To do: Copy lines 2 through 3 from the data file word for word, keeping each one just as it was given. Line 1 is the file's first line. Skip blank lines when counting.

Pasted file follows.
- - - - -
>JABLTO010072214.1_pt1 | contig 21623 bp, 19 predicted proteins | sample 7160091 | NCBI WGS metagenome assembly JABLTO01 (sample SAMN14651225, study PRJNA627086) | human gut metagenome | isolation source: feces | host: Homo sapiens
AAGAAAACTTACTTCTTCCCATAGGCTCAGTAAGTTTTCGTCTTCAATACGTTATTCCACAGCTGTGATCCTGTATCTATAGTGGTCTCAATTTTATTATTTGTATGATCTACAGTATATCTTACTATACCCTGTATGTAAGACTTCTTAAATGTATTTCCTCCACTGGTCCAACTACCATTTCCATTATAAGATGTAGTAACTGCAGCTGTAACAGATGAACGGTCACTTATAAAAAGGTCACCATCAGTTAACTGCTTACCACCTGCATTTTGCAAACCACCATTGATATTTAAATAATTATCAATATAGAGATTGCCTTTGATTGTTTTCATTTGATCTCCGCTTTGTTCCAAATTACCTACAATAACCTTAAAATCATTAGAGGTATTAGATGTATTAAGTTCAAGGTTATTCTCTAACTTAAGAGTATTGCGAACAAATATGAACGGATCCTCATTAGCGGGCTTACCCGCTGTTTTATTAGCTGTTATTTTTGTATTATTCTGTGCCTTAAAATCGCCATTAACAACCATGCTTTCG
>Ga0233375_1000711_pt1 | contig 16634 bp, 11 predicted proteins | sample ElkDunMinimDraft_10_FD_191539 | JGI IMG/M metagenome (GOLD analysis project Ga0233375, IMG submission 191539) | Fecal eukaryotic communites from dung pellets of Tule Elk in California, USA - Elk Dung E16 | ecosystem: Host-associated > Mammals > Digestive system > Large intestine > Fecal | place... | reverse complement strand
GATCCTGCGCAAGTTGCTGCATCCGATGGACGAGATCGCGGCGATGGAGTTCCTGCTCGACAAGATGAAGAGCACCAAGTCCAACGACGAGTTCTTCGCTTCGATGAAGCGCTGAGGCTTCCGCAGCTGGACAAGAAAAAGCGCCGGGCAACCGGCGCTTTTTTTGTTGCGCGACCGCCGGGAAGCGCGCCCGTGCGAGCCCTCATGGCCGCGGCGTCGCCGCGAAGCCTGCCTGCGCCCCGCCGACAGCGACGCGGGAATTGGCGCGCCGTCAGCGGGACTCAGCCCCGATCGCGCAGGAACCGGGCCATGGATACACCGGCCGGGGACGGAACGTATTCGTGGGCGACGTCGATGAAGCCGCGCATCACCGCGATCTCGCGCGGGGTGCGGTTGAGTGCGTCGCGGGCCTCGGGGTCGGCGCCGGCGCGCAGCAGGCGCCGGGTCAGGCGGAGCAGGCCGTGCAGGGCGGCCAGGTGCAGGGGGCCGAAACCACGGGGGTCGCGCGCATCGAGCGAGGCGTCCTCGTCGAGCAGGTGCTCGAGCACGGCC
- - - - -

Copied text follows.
AAGAAAACTTACTTCTTCCCATAGGCTCAGTAAGTTTTCGTCTTCAATACGTTATTCCACAGCTGTGATCCTGTATCTATAGTGGTCTCAATTTTATTATTTGTATGATCTACAGTATATCTTACTATACCCTGTATGTAAGACTTCTTAAATGTATTTCCTCCACTGGTCCAACTACCATTTCCATTATAAGATGTAGTAACTGCAGCTGTAACAGATGAACGGTCACTTATAAAAAGGTCACCATCAGTTAACTGCTTACCACCTGCATTTTGCAAACCACCATTGATATTTAAATAATTATCAATATAGAGATTGCCTTTGATTGTTTTCATTTGATCTCCGCTTTGTTCCAAATTACCTACAATAACCTTAAAATCATTAGAGGTATTAGATGTATTAAGTTCAAGGTTATTCTCTAACTTAAGAGTATTGCGAACAAATATGAACGGATCCTCATTAGCGGGCTTACCCGCTGTTTTATTAGCTGTTATTTTTGTATTATTCTGTGCCTTAAAATCGCCATTAACAACCATGCTTTCG
>Ga0233375_1000711_pt1 | contig 16634 bp, 11 predicted proteins | sample ElkDunMinimDraft_10_FD_191539 | JGI IMG/M metagenome (GOLD analysis project Ga0233375, IMG submission 191539) | Fecal eukaryotic communites from dung pellets of Tule Elk in California, USA - Elk Dung E16 | ecosystem: Host-associated > Mammals > Digestive system > Large intestine > Fecal | place... | reverse complement strand